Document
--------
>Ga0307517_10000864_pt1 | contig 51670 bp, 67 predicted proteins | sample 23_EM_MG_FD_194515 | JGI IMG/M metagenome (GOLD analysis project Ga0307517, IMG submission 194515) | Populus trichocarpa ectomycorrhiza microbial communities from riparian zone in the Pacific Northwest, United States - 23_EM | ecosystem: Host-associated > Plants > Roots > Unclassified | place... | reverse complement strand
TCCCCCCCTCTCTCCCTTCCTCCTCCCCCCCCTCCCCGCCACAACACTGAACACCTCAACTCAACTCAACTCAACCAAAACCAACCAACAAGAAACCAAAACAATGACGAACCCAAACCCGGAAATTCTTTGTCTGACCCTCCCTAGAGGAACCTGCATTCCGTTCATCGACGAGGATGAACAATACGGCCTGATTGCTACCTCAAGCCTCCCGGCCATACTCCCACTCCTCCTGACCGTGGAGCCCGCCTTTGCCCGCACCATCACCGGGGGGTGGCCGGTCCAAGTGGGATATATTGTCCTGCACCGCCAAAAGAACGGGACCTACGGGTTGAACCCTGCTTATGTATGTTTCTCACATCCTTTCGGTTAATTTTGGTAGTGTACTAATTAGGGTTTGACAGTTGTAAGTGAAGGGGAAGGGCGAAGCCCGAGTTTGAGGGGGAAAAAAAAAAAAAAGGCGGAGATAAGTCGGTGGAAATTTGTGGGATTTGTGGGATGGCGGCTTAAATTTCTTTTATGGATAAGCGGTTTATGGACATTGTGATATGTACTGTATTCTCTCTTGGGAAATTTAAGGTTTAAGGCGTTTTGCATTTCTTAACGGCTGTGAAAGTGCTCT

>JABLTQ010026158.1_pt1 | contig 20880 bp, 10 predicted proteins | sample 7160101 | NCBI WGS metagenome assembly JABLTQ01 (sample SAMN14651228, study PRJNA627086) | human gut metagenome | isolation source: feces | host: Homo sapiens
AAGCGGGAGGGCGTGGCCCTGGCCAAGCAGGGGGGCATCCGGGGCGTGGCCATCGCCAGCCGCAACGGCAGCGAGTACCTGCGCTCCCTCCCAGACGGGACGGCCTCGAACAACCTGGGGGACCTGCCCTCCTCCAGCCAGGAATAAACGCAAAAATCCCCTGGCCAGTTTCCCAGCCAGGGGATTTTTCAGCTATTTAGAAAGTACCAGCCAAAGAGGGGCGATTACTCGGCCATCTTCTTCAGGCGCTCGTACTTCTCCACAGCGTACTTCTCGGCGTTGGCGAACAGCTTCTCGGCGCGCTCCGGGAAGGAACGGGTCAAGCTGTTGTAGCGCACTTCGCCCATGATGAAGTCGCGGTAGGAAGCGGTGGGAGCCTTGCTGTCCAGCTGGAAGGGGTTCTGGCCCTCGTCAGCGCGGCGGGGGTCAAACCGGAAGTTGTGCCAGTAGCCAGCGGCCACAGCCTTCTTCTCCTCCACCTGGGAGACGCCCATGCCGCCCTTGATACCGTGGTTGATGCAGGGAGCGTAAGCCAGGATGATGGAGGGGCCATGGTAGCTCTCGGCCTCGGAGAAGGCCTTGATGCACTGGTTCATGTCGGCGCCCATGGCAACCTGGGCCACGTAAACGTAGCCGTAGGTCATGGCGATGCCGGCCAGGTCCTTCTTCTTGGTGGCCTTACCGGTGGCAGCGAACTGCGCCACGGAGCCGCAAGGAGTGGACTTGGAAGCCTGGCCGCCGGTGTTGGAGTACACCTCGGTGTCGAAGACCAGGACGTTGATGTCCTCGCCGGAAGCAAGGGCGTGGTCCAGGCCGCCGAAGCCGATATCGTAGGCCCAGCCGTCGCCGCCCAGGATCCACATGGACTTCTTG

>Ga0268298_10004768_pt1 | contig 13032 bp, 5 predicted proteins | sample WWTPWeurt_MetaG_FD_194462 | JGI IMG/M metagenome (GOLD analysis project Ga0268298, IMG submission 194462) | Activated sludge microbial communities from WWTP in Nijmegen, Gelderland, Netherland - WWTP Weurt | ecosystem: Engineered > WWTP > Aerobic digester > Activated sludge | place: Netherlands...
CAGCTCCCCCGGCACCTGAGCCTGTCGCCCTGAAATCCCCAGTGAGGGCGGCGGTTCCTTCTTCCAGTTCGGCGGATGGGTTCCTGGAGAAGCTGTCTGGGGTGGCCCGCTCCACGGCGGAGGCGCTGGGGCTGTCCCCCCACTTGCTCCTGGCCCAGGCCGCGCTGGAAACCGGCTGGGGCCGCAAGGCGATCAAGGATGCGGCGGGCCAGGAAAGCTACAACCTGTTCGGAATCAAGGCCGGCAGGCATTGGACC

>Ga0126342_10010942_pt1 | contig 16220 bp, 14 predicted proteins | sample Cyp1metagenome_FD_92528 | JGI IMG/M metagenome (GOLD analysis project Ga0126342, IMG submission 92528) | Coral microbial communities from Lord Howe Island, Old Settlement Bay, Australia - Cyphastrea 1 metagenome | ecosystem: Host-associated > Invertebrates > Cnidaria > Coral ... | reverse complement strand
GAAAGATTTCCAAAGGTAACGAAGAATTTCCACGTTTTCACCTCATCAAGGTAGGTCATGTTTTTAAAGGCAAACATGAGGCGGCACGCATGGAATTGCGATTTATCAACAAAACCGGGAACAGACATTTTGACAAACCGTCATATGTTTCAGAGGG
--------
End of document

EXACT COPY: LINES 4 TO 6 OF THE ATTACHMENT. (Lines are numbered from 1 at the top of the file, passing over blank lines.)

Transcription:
AAGCGGGAGGGCGTGGCCCTGGCCAAGCAGGGGGGCATCCGGGGCGTGGCCATCGCCAGCCGCAACGGCAGCGAGTACCTGCGCTCCCTCCCAGACGGGACGGCCTCGAACAACCTGGGGGACCTGCCCTCCTCCAGCCAGGAATAAACGCAAAAATCCCCTGGCCAGTTTCCCAGCCAGGGGATTTTTCAGCTATTTAGAAAGTACCAGCCAAAGAGGGGCGATTACTCGGCCATCTTCTTCAGGCGCTCGTACTTCTCCACAGCGTACTTCTCGGCGTTGGCGAACAGCTTCTCGGCGCGCTCCGGGAAGGAACGGGTCAAGCTGTTGTAGCGCACTTCGCCCATGATGAAGTCGCGGTAGGAAGCGGTGGGAGCCTTGCTGTCCAGCTGGAAGGGGTTCTGGCCCTCGTCAGCGCGGCGGGGGTCAAACCGGAAGTTGTGCCAGTAGCCAGCGGCCACAGCCTTCTTCTCCTCCACCTGGGAGACGCCCATGCCGCCCTTGATACCGTGGTTGATGCAGGGAGCGTAAGCCAGGATGATGGAGGGGCCATGGTAGCTCTCGGCCTCGGAGAAGGCCTTGATGCACTGGTTCATGTCGGCGCCCATGGCAACCTGGGCCACGTAAACGTAGCCGTAGGTCATGGCGATGCCGGCCAGGTCCTTCTTCTTGGTGGCCTTACCGGTGGCAGCGAACTGCGCCACGGAGCCGCAAGGAGTGGACTTGGAAGCCTGGCCGCCGGTGTTGGAGTACACCTCGGTGTCGAAGACCAGGACGTTGATGTCCTCGCCGGAAGCAAGGGCGTGGTCCAGGCCGCCGAAGCCGATATCGTAGGCCCAGCCGTCGCCGCCCAGGATCCACATGGACTTCTTG

>Ga0268298_10004768_pt1 | contig 13032 bp, 5 predicted proteins | sample WWTPWeurt_MetaG_FD_194462 | JGI IMG/M metagenome (GOLD analysis project Ga0268298, IMG submission 194462) | Activated sludge microbial communities from WWTP in Nijmegen, Gelderland, Netherland - WWTP Weurt | ecosystem: Engineered > WWTP > Aerobic digester > Activated sludge | place: Netherlands...
CAGCTCCCCCGGCACCTGAGCCTGTCGCCCTGAAATCCCCAGTGAGGGCGGCGGTTCCTTCTTCCAGTTCGGCGGATGGGTTCCTGGAGAAGCTGTCTGGGGTGGCCCGCTCCACGGCGGAGGCGCTGGGGCTGTCCCCCCACTTGCTCCTGGCCCAGGCCGCGCTGGAAACCGGCTGGGGCCGCAAGGCGATCAAGGATGCGGCGGGCCAGGAAAGCTACAACCTGTTCGGAATCAAGGCCGGCAGGCATTGGACC